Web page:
Chase sighed. "Please do not ask me to investigate some girl. I have my standards."
Chase was Nicholas's closest cousin, and the one to whom he would turn for advice on some girl when the day came. As for investigating—Chase had created a profession for himself In doing discreet enquiries.
"No, although when the time comes, that is not a bad idea. I want to talk about uncle's death. I think it is time to address that again."
Chase's expression turned sober. "Are you sure you want to? Think hard. If it was as we suspect, the culprit is probably among us. Not Kevin, but another."
"I have thought hard for too long. Your investigation after he died was well along when we stopped it. I think you should dust off those notes and lists of yours. If there is a killer among us, I want to know."
"Once you know, then what?" Nicholas sat taller.
"I'll decide then."
"It won't do to have a member of a duke's family hang, cousin."
That had been part of the problem from the start. Justice should be blind to pedigree, but it wasn't. Possibly, a judge would avoid a hanging if a jury found one of his other cousins guilty of murder. Which was not likely to happen, what with juries also bowing to ducal prerogatives.
"Aside from the matter of trials and punishments, I need to know," Nicholas said. "Don't you?"
Chase hesitated before answering. "Of course. Perhaps it will be an obscure business associate, if it was anyone at all."
Chase leaving the cause of death an open question was a nice touch, but they both believed uncle had neither fallen by accident from that roof walk fourteen months ago, the way the official report read, nor thrown himself to his own death, the way some whispers claimed. He was pushed.
Chase sidled close to the desk and paused. His gaze lit on the letters and he sent Nicholas a mischievous smile. Then he lifted the newspaper from the desk.
"Educating yourself on the radicals' demands?"
"I read many papers. Uncle Frederick subscribed to that one. I let it continue."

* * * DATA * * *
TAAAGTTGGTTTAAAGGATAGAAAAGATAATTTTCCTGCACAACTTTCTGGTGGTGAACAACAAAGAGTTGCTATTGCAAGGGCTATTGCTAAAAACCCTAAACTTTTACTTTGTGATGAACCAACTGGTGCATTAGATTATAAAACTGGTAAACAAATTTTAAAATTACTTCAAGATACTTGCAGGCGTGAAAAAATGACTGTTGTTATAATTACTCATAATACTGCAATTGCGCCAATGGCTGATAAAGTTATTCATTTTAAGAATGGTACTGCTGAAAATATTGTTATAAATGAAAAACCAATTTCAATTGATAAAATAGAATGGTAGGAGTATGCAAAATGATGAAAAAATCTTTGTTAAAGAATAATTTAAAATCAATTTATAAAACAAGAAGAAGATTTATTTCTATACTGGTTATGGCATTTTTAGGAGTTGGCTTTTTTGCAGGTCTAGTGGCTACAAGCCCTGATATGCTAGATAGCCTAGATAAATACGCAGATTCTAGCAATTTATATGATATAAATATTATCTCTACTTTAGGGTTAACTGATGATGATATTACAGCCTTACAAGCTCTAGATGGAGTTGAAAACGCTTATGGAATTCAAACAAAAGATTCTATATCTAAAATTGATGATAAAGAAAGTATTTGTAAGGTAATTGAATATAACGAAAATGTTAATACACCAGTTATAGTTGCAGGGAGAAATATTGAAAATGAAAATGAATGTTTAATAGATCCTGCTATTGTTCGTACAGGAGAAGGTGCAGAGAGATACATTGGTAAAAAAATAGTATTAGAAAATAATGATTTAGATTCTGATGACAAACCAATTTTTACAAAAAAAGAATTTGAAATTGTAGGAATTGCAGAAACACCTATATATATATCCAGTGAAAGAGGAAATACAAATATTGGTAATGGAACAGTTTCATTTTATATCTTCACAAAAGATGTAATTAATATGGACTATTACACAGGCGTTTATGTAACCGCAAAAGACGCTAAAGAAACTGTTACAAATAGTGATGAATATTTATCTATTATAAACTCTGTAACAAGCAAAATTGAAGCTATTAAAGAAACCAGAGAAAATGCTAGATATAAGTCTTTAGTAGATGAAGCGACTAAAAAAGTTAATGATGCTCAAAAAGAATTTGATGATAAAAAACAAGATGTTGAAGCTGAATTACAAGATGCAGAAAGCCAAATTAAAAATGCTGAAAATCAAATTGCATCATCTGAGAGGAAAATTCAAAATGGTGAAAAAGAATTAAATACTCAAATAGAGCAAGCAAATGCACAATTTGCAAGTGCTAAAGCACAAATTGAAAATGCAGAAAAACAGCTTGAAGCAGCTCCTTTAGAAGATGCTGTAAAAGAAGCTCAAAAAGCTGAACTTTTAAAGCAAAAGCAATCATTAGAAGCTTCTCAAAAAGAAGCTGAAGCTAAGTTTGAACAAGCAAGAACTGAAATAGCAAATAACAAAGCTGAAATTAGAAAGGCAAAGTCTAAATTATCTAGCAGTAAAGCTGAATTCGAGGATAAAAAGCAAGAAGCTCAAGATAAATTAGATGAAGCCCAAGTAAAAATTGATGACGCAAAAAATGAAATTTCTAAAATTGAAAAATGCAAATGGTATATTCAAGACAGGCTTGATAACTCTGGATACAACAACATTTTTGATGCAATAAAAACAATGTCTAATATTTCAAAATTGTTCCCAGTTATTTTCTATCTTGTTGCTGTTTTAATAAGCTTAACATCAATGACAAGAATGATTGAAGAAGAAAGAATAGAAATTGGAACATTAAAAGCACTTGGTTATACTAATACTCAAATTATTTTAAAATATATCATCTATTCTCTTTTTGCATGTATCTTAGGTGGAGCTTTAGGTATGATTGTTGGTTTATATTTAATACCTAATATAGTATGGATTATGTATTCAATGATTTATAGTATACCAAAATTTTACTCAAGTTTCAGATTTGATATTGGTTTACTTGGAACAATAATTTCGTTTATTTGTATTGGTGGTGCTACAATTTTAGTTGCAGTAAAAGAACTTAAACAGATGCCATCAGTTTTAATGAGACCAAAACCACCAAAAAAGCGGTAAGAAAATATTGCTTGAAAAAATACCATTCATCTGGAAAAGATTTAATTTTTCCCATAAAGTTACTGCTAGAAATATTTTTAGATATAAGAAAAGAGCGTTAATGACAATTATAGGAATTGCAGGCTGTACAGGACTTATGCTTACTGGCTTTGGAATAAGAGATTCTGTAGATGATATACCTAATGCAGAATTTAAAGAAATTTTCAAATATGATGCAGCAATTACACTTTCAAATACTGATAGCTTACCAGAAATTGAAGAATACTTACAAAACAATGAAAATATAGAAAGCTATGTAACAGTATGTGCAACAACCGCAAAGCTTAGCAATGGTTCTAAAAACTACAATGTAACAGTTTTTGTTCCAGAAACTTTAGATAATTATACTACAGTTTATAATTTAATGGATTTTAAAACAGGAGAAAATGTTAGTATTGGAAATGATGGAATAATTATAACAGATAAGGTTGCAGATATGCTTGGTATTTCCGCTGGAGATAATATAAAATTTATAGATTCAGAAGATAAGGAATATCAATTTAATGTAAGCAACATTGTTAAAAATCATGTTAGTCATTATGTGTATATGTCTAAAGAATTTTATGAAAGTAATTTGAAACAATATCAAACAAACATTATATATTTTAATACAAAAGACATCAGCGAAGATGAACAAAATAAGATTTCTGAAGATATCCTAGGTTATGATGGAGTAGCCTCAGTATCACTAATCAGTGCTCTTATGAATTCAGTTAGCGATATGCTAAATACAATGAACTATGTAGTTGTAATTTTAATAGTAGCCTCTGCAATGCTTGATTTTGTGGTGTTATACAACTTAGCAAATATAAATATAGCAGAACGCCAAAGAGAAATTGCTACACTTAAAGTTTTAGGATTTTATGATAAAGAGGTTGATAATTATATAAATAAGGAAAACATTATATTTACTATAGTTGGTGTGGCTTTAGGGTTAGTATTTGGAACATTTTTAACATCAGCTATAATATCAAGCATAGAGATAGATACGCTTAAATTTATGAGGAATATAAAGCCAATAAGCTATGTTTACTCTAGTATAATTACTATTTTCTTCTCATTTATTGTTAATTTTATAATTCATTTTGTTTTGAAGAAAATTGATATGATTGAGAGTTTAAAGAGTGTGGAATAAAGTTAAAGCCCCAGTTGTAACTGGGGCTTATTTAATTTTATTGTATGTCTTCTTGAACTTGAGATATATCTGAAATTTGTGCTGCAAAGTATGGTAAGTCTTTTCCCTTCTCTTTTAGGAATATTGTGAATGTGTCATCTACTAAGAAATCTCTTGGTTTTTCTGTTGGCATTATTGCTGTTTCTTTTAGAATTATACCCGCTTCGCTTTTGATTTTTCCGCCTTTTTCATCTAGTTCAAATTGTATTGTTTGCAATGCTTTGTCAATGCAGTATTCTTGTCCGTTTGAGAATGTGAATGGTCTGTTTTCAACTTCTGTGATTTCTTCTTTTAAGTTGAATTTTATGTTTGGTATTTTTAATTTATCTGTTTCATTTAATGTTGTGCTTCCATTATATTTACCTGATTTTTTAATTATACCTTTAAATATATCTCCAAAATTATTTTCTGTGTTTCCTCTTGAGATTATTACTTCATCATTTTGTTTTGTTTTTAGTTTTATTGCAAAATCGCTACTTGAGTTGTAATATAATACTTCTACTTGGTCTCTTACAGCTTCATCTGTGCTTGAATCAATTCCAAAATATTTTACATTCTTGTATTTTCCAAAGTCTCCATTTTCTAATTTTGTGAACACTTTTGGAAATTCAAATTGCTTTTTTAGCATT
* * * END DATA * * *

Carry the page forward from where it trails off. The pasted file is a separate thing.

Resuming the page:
"And you read it."
"I need to know what is claimed and thought, even by those elements I may not agree with. It is how it is done, if a member of Parliament is responsible."
Chase smiled sympathetically. "No one expects you to be him."
"I hope not. I'm not nearly eccentric enough."
"I was not talking about Uncle Frederick."
No, he was talking about Nicholas's father. The true heir. The one who should now have the title. The one who had prepared for it while Nicholas enjoyed life as a man-about-town. An image came to him, of the last time he saw his father. He hated that the image his memory summoned was always the last one.
He pretended Chase had not broached that subject. "You mentioned business associates. I also want you to look into several of the partnerships uncle burdened me with. I think my partners in two of them are—" Nicholas was about to express his suspicions when the study door opened once more. Powell, the butler, entered, bearing a silver salver with a card upon it. From the butler's expression of excitement, Nicholas wondered if it was the king who had called. "I thought you would want to see your caller, Your Grace." Powell thrust out the tray.
Nicholas lifted the card and read it. The arrival of the king would not have surprised him more. He looked at Chase. "She is here. Right here. In this house. Now."
"Stop babbling. Who is here?"
Nicholas handed over the card. Chase's expression fell into one of shock. "Iris Barrington. I'll be damned."
"We have been looking for her for over a year, and now she just knocks on the door?"
"She must have heard about the will and her inheritance. Where else would she knock?"
"After a year? We had to ferret out the other two women who inherited from uncle. For this one to just arrive on the breeze is suspicious."
"Too easy, you mean."
"Hell, yes, too easy." Nicholas felt his cravat and checked his waistcoat.